CGDA Responds to Hartford Courant's "State Licensing Law
Stalls Installing of Glass" Editorial
Editor's Note: The following editorial was sent in by Carl Von Dassel,
Jr., president of the Connecticut Glass Dealers Association, in response to the
October 31, 2006 USGNN news story, "State Licensing Law Stalls Installing
In response to the article in the Hartford Courant, "State Licensing Law
Stalls Installing of Glass," the Connecticut Glass Dealers Association (CGDA)
would like the opportunity to clarify the intent of Public Act 99-170.
The intent of CGDA's legislative effort in 1999 was to ensure adequate standards
for the trade with safe and proper installations for the consumer. Public Act
99-170 simply requires licensure for individuals who perform automotive and flat
glass work and creates a Board within the Department of Consumer Protection to
regulate this work. Licensed installers are trained though the State of Connecticut
Apprenticeship Program and are held accountable for their installations.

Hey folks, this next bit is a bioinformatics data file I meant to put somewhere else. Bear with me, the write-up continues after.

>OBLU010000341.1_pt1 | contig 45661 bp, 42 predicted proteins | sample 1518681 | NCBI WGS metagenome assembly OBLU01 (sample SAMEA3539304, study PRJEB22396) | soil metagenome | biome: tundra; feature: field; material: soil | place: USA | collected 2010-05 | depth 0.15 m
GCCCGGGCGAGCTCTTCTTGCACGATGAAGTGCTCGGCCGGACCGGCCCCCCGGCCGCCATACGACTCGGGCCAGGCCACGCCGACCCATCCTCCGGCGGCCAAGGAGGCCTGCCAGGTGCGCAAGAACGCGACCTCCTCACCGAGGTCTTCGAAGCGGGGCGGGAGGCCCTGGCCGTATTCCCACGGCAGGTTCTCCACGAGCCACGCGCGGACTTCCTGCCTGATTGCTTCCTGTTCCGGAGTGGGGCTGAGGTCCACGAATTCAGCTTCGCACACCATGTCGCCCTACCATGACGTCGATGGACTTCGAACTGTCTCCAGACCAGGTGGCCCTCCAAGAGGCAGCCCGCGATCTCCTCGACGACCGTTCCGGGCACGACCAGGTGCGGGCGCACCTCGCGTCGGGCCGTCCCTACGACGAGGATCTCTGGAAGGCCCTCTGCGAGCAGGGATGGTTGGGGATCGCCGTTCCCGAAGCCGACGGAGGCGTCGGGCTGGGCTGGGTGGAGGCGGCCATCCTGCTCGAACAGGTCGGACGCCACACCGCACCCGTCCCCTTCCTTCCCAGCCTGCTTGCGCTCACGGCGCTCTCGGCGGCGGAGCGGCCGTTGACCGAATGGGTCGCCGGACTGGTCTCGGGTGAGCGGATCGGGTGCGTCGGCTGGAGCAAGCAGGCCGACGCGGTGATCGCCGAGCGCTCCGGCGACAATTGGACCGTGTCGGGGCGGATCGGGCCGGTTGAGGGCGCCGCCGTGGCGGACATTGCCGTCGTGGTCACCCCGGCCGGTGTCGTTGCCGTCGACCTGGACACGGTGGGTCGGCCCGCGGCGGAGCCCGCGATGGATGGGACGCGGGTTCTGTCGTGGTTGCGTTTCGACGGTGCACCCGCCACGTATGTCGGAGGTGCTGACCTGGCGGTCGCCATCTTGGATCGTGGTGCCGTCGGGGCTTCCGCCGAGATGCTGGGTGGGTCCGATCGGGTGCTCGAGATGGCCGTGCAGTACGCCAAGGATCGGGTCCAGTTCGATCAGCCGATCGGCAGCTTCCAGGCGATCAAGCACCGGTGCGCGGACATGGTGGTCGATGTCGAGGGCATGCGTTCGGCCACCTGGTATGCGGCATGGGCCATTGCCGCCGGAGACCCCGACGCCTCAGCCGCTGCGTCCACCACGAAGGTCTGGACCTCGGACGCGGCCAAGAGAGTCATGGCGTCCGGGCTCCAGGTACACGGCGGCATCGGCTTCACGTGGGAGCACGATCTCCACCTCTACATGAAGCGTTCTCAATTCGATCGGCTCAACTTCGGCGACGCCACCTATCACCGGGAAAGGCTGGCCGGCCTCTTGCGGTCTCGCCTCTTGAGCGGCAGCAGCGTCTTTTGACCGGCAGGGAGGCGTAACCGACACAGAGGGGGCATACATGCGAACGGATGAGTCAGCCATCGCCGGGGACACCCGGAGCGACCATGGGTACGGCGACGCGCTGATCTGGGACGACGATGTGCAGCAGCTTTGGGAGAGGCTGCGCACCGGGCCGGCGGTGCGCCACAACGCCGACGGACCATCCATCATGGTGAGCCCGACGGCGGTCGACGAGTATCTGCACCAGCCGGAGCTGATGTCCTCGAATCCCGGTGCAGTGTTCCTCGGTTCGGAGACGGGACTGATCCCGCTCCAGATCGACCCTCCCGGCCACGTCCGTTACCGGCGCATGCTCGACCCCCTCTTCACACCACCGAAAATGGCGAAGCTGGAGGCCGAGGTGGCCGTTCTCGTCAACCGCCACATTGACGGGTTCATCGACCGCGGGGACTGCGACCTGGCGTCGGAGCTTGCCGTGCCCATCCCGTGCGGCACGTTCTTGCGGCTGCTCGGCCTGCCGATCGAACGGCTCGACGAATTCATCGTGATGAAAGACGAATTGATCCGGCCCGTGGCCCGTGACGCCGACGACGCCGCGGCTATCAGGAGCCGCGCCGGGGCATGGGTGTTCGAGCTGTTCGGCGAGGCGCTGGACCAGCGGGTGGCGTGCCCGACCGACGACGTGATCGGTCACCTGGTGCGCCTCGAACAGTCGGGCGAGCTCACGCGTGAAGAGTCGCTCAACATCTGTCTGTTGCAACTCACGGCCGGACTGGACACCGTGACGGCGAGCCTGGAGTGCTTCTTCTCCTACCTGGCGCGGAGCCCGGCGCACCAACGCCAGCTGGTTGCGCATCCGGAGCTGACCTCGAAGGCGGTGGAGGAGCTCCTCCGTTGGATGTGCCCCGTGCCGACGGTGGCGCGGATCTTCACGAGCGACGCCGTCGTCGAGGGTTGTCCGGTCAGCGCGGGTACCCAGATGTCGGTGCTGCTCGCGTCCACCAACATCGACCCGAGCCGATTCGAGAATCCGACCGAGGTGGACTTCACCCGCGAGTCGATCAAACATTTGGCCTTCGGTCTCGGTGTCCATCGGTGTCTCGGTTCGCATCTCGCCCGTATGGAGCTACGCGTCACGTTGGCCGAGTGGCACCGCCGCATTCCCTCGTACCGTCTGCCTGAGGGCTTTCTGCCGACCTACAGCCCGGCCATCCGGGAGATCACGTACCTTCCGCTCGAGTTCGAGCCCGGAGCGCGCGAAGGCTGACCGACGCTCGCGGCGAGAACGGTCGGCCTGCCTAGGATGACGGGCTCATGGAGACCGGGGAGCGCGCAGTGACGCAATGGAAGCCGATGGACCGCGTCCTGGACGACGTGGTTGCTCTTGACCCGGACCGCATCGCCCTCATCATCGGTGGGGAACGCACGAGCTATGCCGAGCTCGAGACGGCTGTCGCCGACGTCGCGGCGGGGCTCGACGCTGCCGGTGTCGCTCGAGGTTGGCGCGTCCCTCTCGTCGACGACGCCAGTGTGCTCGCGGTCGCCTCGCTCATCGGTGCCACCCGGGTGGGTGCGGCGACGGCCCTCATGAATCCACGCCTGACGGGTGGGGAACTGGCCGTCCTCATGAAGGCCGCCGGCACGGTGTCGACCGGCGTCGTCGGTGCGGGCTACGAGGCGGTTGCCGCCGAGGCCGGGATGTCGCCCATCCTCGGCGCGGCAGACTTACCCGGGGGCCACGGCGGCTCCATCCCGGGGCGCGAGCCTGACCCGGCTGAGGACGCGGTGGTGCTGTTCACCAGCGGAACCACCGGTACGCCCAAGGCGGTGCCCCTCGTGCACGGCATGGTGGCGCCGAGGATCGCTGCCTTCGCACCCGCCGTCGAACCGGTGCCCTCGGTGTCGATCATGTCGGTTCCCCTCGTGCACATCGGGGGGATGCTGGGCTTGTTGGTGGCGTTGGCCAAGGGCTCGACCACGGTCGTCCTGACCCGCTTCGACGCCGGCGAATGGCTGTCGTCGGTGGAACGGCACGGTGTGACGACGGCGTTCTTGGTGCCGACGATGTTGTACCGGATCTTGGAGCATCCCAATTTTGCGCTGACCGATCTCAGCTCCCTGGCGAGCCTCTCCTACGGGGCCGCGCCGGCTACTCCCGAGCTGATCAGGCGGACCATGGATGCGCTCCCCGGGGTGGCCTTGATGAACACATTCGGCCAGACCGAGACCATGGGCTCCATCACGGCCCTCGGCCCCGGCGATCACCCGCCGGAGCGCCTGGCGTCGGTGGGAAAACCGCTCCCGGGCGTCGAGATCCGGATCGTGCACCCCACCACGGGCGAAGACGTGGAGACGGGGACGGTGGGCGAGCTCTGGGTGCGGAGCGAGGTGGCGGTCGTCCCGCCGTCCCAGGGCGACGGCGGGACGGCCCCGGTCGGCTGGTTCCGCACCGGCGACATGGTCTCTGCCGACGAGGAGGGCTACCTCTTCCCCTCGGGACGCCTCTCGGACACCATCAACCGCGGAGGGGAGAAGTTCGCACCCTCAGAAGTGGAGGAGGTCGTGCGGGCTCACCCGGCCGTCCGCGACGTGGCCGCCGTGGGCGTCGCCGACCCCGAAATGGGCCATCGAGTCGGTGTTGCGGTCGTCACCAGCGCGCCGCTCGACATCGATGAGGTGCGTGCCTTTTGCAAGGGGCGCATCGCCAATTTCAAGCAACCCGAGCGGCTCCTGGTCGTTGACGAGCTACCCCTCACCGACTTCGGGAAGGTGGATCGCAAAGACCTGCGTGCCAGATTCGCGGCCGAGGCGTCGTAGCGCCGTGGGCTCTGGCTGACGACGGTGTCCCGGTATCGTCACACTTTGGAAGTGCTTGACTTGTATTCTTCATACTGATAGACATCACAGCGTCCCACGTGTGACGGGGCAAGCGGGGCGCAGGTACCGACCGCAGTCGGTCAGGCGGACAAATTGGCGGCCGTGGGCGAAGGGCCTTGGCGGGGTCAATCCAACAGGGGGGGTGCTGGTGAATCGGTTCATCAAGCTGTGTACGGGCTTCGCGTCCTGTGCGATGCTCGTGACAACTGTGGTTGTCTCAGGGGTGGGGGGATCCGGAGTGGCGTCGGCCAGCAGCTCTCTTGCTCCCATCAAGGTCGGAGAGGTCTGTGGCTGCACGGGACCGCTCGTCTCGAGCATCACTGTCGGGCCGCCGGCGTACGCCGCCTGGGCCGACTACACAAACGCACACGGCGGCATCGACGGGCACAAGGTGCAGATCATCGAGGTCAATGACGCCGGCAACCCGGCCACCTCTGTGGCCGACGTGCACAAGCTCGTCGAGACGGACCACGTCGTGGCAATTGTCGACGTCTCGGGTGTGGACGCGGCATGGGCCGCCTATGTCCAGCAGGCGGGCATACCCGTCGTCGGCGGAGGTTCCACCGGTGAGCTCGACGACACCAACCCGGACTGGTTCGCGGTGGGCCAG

To date, the CGDA has 30 apprentices in its training program. The introductory
class of 2002 is entering into its last semester and will be eligible to take
the state journeyman (FG-2) exam in 2007.
The glass industry has changed dramatically over the last ten years. Engineers,
architects and designers have "pushed the envelope" with innovative
design ideas using glass. It is the CGDA's goal to assist its members in creating
qualified journeymen, which in the end benefits the public.
All CGDA board members volunteer their time and effort to help educate and
raise the bar of the Connecticut glass industry as a whole. The law was not intended
to be a "quick fix" for the glass industry. The CGDA believes that the
education and training is a work in progress. Companies that invest in training
will find satisfaction with fewer mistakes in estimating, ordering and installations.
Ultimately, public safety is ensured by having properly trained auto and flat